Penn doesn’t work much, and this idea of combining his two careers — as actor, producer and co-writer, and as humanitarian — may have its heart in the right place. But take away the preaching, and this is just Penn’s version of a late-career Mel Gibson movie. He should be better than this.
    • 43 Metascore
    • 50 Roger Moore
    The more correct title would have been “Retribution,” which could work for any number of Statham vehicles over the years. But Redemption is just different enough to make us remember “The Bank Job” or “Killer Elite” or that he’s about to give those fun-but-silly “Fast & Furious” movies a proper villain.
    • 56 Metascore
    • 50 Roger Moore
    It's a solid, engrossing thriller, but a slack one.
    • 53 Metascore
    • 50 Roger Moore
    Precious, protracted and pleasant enough.
    • 34 Metascore
    • 50 Roger Moore
    The payoff isn’t nearly as interesting as the cryptic set-up and disquieting performances and scenes that precede it in The Wait.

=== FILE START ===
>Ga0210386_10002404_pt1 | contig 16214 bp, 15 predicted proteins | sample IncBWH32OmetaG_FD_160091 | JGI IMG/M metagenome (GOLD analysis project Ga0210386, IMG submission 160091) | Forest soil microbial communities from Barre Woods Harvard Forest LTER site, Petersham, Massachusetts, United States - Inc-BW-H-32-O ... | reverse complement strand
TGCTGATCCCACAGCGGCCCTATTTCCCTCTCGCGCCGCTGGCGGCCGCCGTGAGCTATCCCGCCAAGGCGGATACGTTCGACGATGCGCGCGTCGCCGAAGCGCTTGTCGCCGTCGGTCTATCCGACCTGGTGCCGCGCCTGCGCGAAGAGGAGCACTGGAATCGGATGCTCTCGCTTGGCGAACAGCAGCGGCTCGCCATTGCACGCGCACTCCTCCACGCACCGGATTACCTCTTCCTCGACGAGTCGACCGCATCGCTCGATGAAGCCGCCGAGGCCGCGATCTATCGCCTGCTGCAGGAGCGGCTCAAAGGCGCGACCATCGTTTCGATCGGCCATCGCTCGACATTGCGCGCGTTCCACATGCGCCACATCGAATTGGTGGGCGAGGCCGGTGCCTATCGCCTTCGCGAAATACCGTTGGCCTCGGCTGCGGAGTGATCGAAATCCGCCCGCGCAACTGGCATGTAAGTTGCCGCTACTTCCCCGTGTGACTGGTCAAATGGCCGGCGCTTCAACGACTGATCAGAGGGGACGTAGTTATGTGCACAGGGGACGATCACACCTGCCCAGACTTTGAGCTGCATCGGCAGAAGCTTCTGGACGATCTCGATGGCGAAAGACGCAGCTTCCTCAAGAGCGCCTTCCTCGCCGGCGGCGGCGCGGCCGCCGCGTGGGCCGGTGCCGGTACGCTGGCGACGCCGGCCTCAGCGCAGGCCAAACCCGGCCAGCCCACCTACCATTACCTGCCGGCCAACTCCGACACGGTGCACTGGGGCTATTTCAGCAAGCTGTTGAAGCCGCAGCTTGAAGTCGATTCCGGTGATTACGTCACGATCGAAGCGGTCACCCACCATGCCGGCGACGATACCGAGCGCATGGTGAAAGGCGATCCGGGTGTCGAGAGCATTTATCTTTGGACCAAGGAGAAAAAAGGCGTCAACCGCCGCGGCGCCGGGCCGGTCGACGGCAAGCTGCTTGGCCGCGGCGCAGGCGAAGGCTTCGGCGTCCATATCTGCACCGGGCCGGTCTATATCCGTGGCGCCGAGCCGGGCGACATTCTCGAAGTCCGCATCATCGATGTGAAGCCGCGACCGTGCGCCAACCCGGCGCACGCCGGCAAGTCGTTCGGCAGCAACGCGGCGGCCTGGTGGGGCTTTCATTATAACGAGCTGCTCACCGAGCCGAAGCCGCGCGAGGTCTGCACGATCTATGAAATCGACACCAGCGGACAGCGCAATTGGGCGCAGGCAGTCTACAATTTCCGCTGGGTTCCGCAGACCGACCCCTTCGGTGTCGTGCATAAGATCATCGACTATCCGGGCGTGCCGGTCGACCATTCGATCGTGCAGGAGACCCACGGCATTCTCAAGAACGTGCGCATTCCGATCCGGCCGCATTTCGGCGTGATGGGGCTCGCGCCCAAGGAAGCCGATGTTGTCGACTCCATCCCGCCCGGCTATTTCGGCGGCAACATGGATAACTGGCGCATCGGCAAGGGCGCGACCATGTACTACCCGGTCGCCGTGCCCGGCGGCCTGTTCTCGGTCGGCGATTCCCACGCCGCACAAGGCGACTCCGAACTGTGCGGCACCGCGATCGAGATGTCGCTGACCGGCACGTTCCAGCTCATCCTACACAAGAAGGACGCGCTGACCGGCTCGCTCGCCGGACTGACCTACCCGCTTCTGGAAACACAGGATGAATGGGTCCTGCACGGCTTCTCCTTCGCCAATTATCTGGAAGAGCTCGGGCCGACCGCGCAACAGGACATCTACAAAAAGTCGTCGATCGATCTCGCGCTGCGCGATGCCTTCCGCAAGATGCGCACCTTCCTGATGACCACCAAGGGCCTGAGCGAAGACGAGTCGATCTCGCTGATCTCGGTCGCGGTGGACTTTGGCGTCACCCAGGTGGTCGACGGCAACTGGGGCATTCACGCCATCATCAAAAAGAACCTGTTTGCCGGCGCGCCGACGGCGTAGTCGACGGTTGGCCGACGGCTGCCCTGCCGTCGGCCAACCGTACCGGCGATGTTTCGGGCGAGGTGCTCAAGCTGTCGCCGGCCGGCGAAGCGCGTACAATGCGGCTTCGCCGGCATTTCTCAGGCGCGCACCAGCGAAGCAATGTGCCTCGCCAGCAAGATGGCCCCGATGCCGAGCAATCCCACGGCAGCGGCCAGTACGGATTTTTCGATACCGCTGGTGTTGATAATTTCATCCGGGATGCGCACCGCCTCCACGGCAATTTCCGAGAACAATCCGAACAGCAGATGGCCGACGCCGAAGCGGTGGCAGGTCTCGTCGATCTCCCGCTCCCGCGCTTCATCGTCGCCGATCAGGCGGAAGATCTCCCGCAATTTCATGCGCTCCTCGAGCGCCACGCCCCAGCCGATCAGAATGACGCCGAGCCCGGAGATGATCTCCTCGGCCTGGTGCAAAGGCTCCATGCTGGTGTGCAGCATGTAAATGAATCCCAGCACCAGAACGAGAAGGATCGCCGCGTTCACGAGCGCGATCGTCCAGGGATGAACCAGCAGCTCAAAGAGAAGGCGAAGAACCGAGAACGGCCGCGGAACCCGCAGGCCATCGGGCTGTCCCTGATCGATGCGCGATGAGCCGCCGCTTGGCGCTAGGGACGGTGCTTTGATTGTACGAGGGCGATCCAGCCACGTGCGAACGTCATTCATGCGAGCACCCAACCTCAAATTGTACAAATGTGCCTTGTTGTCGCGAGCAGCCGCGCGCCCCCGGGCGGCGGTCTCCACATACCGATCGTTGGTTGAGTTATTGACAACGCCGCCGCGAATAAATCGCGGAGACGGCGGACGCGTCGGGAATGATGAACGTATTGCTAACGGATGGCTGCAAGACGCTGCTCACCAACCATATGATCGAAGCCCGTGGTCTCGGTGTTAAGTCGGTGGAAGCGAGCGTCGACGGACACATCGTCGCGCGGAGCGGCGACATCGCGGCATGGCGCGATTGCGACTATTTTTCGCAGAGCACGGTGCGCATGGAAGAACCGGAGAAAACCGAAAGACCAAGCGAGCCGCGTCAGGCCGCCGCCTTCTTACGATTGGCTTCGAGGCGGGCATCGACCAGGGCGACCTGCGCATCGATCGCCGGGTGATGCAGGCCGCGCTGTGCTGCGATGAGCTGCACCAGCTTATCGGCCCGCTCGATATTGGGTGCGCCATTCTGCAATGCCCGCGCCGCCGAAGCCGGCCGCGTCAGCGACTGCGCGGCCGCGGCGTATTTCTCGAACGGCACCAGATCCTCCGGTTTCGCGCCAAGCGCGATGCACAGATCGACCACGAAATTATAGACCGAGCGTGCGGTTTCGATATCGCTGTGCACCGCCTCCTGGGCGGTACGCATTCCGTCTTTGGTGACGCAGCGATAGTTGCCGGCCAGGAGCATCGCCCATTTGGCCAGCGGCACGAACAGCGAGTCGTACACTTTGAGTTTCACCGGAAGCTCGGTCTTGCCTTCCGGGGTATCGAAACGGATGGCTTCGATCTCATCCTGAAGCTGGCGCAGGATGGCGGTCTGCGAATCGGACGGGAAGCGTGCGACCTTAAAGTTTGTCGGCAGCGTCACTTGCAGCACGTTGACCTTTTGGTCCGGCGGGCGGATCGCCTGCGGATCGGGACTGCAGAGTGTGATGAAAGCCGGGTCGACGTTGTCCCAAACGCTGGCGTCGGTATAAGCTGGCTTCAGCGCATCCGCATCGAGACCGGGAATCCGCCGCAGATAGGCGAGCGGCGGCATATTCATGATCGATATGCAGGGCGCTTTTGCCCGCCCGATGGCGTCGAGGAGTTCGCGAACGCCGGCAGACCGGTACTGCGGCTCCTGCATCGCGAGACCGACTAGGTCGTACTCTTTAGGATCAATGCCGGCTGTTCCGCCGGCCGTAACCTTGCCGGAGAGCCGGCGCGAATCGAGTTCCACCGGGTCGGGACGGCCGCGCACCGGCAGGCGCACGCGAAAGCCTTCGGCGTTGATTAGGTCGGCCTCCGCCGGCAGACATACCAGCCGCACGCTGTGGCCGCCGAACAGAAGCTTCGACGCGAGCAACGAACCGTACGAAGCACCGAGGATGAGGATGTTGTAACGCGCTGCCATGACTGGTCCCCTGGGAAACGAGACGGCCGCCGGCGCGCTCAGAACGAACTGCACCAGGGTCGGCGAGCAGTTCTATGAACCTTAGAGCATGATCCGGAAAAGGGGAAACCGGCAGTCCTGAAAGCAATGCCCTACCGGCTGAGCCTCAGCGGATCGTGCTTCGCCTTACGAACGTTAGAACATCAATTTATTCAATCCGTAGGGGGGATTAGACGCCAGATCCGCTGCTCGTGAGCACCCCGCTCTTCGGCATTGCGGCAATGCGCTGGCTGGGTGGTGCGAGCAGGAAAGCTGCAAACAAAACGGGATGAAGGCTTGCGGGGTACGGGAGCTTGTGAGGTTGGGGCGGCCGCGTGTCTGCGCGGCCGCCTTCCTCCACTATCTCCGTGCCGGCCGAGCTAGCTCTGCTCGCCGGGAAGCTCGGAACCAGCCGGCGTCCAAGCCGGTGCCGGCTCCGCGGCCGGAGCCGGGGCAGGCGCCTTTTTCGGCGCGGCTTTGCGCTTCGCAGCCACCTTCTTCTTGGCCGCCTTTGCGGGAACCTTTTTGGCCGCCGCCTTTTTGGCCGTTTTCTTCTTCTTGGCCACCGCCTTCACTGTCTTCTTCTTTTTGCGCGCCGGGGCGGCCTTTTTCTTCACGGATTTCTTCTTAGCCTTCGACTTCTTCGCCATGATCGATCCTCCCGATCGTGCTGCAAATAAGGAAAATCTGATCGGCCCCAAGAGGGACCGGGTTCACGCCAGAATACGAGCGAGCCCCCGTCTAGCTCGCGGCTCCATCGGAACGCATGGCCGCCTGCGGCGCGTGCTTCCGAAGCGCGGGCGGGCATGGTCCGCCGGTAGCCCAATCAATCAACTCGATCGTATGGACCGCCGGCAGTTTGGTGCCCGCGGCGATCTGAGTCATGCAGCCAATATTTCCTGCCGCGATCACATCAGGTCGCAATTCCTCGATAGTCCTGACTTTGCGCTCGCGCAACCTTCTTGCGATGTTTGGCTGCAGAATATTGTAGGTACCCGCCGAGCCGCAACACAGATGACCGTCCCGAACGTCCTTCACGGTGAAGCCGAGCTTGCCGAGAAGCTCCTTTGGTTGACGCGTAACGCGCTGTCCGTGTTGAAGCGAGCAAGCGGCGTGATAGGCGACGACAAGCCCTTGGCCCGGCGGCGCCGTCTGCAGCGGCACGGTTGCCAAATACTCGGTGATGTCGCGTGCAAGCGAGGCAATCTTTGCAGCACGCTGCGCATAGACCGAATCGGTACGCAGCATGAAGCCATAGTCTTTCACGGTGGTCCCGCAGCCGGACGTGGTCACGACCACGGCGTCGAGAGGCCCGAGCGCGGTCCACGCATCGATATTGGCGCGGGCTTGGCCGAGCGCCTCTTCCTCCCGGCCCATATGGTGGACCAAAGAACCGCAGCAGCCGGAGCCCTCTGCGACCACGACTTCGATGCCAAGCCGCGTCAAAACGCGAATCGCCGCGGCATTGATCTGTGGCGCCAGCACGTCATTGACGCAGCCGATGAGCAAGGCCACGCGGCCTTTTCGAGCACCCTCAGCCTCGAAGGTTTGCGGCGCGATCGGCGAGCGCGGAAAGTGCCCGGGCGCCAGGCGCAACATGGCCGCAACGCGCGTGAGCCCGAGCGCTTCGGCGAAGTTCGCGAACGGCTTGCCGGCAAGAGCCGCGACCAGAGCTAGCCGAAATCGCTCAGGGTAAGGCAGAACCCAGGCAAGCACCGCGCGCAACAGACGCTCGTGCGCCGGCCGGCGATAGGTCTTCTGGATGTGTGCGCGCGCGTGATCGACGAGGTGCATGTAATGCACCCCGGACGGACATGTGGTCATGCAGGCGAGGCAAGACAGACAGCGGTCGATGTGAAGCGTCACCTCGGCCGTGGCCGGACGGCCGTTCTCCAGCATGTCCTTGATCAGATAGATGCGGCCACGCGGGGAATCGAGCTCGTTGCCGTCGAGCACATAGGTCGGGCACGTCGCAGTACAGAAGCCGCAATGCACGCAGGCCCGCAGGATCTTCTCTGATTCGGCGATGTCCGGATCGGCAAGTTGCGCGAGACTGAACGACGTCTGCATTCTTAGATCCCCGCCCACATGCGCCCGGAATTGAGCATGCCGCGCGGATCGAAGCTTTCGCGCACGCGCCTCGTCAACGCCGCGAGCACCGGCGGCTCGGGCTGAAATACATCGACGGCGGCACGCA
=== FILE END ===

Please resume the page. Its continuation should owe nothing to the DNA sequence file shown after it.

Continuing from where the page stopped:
• 55 Metascore
    • 50 Roger Moore
    An odd duck of a thriller. Quiet, talkative, with the occasional explosion of violence, it has ghosts and characters philosophizing, quoting F. Scott Fitzgerald or blurting insensitive non-sequiturs.
    • 37 Metascore
    • 50 Roger Moore
    Lacks surprises.
    • 75 Metascore
    • 50 Roger Moore
    Fitfully amusing or not, the whole demented enterprise of Rango comes into question when you're that tone-deaf about what's appropriate for children.
    • 40 Metascore
    • 50 Roger Moore
    Your enjoyment of Horrible Bosses 2 is almost wholly dependent on your tolerance for clusters of funny actors, babbling, riffing — and in the case of Charlie Day, screeching — all at once.
    • 38 Metascore
    • 50 Roger Moore
    There are a TV season’s worth of soap opera betrayals, melodramatic traumas and blundering efforts to learn from and escape this media miasma.
    • 50 Metascore
    • 50 Roger Moore
    This dark comedy has a lot of promise for about half its length. Then, unfortunately, it settles into the mundane genre picture that it seems doomed to be.
    • 37 Metascore
    • 50 Roger Moore
    There’s nothing surprising about this late ’60s tale, including its connection to the modern ghost stories told in “The Amityville Horror” and “The Conjuring.” But what it lacks in originality it makes up with in hair-raising execution. You will scream like a teenage girl.